A rumour circulated on social media earlier this year suggested Nick Cave had been spotted at a popular Brighton cinema ordering a glass of wine to take into his screening of Downton Abbey: A New Era. I can well believe that alcohol would be essential for fullest enjoyment of Downton Abbey: A New Era. What I struggle to believe is that Nick Cave would be heading in to see Downton Abbey: A New Era. I prefer to believe Nick Cave bought a ticket for Downton Abbey: A New Era to maintain a facade of respectability and then slipped into an adjacent screen, wine still very much in hand, to enjoy Benedetta instead. (Although this is to assume that Nick Cave gives two hoots about what anybody else thinks of him.) At any rate, apocryphal or not, the story confirms a general feeling that Cave has been keeping up-to-date with developments in the visual arts. Filmed in 2021 as the UK emerged from lockdown, the latest Cave doc This Much I Know To Be True serves as a companion piece not just to 2016's One More Time with Feeling (the director is again Cave's compatriot Andrew Dominik, keeping himself busy while waiting for Netflix to get back to him on his Marilyn Monroe biopic), but to 2014's excellent 20,000 Days on Earth and, indeed, to Cave's earlier collaborations with the director John Hillcoat (1988's Ghosts... of the Civil Dead, 2005's The Proposition), each new project an update on an artist's life, work and thinking, some further indication of where Cave is now at. From angry young punk to middle-aged family man and unlikely agony uncle: it's been quite the trajectory, and someday someone might stitch elements of all these projects together into a single, career-spanning tapestry or tribute. (They could call it Manhood.)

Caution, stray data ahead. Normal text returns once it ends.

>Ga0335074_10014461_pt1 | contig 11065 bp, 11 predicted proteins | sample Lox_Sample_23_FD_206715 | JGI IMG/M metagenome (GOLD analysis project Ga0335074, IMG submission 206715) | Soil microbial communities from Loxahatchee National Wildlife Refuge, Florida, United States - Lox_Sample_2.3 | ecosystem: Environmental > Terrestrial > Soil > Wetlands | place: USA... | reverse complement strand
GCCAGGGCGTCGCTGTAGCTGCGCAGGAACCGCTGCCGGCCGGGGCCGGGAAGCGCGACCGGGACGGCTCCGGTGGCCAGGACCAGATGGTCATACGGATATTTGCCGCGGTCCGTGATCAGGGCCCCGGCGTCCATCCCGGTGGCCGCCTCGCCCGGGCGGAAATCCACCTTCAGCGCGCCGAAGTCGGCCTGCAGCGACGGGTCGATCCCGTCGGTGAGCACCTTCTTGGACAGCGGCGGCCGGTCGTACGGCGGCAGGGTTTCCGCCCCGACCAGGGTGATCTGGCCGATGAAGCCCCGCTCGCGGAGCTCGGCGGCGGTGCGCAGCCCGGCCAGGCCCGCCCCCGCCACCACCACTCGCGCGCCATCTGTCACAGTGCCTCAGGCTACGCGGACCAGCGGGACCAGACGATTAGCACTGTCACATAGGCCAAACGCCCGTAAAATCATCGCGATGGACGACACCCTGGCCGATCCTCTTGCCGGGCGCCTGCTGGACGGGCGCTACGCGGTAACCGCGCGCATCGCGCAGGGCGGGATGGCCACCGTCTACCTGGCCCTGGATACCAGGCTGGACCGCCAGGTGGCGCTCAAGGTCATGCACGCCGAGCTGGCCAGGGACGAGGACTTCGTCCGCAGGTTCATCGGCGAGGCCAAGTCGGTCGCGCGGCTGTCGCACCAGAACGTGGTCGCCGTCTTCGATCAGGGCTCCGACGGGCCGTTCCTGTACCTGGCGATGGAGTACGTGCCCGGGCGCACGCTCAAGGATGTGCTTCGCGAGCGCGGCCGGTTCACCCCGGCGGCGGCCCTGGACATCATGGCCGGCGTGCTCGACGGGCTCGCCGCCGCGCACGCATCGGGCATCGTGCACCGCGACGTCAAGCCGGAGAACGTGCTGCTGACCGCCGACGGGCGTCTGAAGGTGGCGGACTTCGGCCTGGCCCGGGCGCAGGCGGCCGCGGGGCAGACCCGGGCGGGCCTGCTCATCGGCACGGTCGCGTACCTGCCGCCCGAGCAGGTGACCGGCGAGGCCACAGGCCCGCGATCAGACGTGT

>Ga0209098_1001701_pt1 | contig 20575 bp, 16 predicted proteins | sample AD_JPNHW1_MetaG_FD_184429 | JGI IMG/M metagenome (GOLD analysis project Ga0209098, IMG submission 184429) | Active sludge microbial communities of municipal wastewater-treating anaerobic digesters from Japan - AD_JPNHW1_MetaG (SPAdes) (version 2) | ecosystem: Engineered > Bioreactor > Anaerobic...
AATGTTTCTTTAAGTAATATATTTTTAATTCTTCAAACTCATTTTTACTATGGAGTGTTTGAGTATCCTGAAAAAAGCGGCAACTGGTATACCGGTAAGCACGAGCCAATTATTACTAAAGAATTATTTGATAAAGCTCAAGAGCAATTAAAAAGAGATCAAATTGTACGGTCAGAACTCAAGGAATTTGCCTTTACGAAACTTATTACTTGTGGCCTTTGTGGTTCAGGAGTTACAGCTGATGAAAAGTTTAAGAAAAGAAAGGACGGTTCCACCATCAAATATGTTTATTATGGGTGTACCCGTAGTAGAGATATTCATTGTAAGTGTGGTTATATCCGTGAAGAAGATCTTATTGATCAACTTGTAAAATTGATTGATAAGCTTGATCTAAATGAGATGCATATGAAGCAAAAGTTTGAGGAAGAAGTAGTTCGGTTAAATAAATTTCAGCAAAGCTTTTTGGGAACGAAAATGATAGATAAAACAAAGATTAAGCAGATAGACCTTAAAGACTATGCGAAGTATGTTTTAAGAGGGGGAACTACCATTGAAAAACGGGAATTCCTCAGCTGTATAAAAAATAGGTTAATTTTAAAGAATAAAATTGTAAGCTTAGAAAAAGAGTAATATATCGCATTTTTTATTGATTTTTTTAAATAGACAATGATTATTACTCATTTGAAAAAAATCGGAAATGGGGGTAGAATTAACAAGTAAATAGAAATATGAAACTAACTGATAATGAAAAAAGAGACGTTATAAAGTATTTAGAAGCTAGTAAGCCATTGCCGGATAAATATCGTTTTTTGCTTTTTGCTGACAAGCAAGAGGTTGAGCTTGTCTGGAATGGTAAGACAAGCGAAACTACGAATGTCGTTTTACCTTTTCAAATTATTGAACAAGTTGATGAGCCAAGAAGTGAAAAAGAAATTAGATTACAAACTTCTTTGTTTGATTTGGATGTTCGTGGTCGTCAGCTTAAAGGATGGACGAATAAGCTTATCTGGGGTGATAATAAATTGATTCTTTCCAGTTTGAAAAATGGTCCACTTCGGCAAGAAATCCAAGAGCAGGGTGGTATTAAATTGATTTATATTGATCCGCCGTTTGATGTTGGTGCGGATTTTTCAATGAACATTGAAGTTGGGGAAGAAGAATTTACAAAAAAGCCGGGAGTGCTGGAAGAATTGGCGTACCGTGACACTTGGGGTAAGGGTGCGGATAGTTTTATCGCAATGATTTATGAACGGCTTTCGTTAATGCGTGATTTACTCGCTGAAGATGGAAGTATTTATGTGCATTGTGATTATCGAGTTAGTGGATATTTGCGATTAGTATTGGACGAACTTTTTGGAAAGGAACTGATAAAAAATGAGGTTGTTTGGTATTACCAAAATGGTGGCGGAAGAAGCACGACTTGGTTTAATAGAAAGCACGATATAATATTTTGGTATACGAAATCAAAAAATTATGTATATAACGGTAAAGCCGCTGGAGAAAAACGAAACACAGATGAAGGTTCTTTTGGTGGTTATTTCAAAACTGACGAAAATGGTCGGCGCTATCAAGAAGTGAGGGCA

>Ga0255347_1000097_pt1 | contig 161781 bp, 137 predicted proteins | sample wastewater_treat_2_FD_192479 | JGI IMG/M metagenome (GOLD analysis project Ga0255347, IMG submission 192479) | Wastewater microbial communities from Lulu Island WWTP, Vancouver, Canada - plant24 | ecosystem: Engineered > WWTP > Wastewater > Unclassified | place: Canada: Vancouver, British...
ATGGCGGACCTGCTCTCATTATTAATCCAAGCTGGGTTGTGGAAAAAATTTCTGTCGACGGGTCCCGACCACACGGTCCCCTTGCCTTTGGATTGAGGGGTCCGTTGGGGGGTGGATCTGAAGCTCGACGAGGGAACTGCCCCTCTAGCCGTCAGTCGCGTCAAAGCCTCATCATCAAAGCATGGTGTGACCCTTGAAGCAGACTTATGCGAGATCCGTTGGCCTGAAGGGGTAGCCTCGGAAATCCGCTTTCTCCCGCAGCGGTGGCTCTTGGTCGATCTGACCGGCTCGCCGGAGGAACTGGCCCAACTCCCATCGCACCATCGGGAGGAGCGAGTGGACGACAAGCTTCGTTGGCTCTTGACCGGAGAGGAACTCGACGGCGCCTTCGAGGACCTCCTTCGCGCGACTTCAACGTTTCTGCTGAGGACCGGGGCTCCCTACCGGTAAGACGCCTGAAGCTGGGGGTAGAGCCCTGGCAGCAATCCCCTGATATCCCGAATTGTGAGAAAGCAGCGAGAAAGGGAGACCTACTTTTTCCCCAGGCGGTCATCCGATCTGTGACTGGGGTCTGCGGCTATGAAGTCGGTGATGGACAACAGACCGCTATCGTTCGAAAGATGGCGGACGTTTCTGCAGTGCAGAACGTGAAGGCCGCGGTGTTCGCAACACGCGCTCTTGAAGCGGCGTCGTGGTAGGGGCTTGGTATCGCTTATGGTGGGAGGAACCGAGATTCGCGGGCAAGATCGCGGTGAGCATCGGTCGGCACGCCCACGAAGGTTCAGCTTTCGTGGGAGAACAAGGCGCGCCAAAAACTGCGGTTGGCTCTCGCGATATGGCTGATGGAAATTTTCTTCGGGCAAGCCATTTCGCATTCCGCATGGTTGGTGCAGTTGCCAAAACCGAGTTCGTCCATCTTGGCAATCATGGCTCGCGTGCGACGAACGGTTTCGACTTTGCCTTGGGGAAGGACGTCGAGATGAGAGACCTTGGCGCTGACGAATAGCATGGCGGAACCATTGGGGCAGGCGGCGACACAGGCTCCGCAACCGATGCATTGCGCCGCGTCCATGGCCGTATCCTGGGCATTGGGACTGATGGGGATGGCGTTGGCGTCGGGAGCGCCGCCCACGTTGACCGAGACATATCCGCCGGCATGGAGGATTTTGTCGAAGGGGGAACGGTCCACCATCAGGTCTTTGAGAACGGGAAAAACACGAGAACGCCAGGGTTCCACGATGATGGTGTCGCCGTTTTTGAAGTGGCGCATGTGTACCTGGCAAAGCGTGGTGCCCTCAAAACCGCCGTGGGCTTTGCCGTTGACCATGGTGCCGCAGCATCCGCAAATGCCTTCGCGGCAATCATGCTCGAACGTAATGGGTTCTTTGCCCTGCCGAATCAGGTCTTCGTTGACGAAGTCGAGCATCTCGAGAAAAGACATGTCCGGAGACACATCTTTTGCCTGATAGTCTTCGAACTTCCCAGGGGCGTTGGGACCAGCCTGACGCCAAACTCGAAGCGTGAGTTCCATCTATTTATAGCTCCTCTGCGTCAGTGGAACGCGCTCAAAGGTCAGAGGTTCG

True opens with a chapter you initially take to be false, or just some joshing around to warm up the cameras: Cave telling Dominik he's following Government advice - an automatically comical notion for British viewers - and retraining as a ceramicist, what with touring no longer being as practical or profitable as it was. Yet as the sequence progresses - with Cave talking us through eighteen pieces completed during lockdown, each figurine detailing a different stage of the Devil's misadventures here on Earth - you realise not only is there some truth in it, but that this truth bolsters what we already know about the film's subject: that Cave is a prolific, multimedia storyteller, and that his storytelling is almost always informed by a degree of hard-won personal experience. Elsewhere in the film, Dominik will himself appear on screen, brisk and bearded, hurrying everyone back to their marks or onto the next set-up. In this prologue, however, he pauses, altogether poignantly, to consider the significance and meaning of one of Cave's figurines, adorned with the stark title of Death Kills A Child.
Once we enter the church-like rehearsal space that serves as the documentary's primary location, your relationship to This Much I Know To Be True will largely be defined by your relationship to the kind of music Cave is now making: rich, sad, elegiac, ephemeral and evanescent in the way life itself can appear ephemeral and evanescent, and yet expansive beyond the boundaries of your typical pop song. The propulsive rage that drove The Birthday Party, Grinderman and early Bad Seeds recordings onto the fringes of the singles charts (and, I'll confess, rather scared off your correspondent in his younger days) has now largely burnt itself out; in its place, we find a quest for solace, consolation, harmony. This quest has been undertaken with the assistance of rogue Bad Seed Warren Ellis, seen here equipped with a fiddle and fiddling with the equipment, a wild-maned sidekick to his forever stoic and sombre liege. As Cave points out with characteristic dryness, the increasingly indispensable Ellis appears hellbent on replacing the other Bad Seeds one by one, and may even have his eyes set on the frontman gig: "He's singing a lot more, I've noticed."